Seriously, it could happen to anyone.
Well, any working mom operating on instinct and snap-judgements who needs to snag some groceries before she flies back home to those perpetually ravenous kiddos.
Okay… maybe it couldn’t happen to anyone. But every now and then, once in a very blue moon, some harried female Cooper’s hawk (Accipiter cooperii) will be scanning earth and sky for something to serve for supper, probably thinking about the million other things on her to-do list, and she’ll innocently, accidentally, absentmindedly, kinda-sorta… confuse her spouse for take-out.
At which point she becomes a single working mother.
Now, before you get all mommy-shamey (“I would never feed my children their dad for dinner, but maybe that’s just me…“), at least hear her side of the story.
First of all, you need to understand that most predators have a niche, a specific go-to prey that’s based, at least in part, on their particular hunting skill-set. Coopers are no exception; as one of the world’s most adept and daring fliers, they’re capable of barnstorming through a tangle of tree leaves, twigs, and branches as they chase down some chow. Naturally, their aerial talents give Coopers an edge when it comes to the pursuit of other winged creatures. Sure, if the opportunity presents itself they’re not going to turn up their beaks at a frog, a chipmunk, or a bat but the Coopers prey of choice is birds.
When a Cooper’s prey drive kicks in, male and female alike, the only thing that matters in that moment is hitting the target. They don’t even give much consideration to potential risk to life and limb, it seems. According to the Cornell University Lab of Ornithology, a study of this species found nearly a quarter of the 300 skeletons examined had healed chest fractures, especially of the furcula (aka wishbone, analogous to the collarbones in humans).
Of course, just because you’re willing to endure some broken bones to get the job done doesn’t mean you wouldn’t welcome easier access to some eats. Coopers are savvy enough to recognize that a backyard bird feeder is the hawk equivalent of a drive-through restaurant. If they’re lucky enough to have one or more of these bistros in their neighborhood, they’ll cruise on over and hang out in some nearby foliage until feathered patrons stop by for a snack, then grab-and-go. The humans who stock these seedy establishments can get pretty judgemental about what they view as harassment, or even exploitation, of their preferred clientele but that’s the biological carbon cycle for you. Everybody’s gotta eat.
Which brings us back to the hawk who mistook her mate for a meal.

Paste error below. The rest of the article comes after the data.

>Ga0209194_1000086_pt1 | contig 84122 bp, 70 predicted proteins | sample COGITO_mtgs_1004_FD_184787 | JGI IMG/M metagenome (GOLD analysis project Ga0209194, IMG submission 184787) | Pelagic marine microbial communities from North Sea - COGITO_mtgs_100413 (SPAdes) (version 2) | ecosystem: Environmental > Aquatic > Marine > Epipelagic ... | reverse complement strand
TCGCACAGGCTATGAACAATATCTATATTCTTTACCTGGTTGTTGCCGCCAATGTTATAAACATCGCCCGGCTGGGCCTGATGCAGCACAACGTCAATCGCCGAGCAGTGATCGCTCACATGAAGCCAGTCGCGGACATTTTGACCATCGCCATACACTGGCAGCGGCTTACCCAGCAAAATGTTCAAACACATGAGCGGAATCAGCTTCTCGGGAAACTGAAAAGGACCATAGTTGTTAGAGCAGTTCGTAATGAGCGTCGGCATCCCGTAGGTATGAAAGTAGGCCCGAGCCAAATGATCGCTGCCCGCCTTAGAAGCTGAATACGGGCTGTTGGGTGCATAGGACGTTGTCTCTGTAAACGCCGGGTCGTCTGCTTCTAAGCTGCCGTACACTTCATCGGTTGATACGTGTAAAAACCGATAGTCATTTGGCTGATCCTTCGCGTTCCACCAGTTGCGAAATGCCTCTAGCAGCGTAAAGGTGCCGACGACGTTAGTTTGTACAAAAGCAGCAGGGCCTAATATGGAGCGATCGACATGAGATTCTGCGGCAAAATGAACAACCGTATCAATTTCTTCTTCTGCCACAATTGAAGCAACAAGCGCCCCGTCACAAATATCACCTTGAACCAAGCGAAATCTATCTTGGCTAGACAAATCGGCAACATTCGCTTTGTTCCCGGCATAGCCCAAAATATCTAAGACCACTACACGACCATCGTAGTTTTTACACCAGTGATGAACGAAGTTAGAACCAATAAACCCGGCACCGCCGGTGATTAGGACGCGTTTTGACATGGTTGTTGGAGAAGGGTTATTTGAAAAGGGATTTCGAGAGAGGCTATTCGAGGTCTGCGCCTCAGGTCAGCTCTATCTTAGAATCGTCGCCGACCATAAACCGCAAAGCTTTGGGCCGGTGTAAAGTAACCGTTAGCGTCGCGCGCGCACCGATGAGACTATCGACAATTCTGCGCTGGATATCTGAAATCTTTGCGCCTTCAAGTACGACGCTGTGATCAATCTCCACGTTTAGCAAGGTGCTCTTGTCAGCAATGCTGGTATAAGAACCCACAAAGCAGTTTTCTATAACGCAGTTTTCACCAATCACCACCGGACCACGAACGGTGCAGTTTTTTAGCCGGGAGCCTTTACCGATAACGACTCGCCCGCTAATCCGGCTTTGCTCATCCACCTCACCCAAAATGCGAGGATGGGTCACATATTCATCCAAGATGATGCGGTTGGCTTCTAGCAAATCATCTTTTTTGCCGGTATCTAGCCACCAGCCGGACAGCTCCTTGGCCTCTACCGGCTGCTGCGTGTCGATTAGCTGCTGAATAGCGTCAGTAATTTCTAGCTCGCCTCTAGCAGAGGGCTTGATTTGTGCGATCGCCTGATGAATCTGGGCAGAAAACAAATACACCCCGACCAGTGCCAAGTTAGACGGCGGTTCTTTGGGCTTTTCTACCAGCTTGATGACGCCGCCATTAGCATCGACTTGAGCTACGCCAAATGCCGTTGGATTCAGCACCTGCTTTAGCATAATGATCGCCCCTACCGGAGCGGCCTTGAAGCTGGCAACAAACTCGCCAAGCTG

Like many raptors, female Coopers are quite a bit larger than their male counterparts—taller, heavier, longer wing-span, you name it. But it’s not her size that puts him at risk; it’s his.
See, Coopers tend to focus their hunting efforts on pigeons, mourning doves, flickers, cowbirds, kestrels… in other words, avian species ranging in size between an American robin and an American crow. Ironically, at 14½ to 15¼ inches from beak to tail-tip, the male Cooper’s hawk fits neatly into his very own prey niche. Add to the issue of similar stature the fact that both predator and prey share, in many cases, a color palette of whites, grays, and rusts, and it’s obvious to the most casual observer how the daily chore of hustling up some grub for the family can easily turn into an unfortunate case of mistaken identity.
I guess blue moons and beleaguered female hawks aren’t as uncommon as one might think because male Coopers have a stereotypic strategy for dealing with a distracted but fiercely efficient domestic partner. First, as he approaches the home-front, he flies in large, slow arcs and hollers out the hawk version of “Honey, I’m home!!” Then he listens carefully for the female’s “all-clear” response call, signaling that she sees and recognizes him. When he arrives at the nest he’ll have a thoughtful gift in his bill… a little something for her and the chicks to nosh on, or a few home maintenance supplies. Cuz, you know, it never hurts to tip the scales in your favor.
Happy hawk wife, longer hawk husband life.
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© 2019 Next-Door Nature. No reprints without written permission from the author (I’d love for you to share my work, just ask first). Thanks to these photographers for making their work available through a Creative Commons license (from top to bottom): Hal Trachtenberg, Jenny, Chuck Roberts, Jeff Bryant, and Hal Trachtenberg.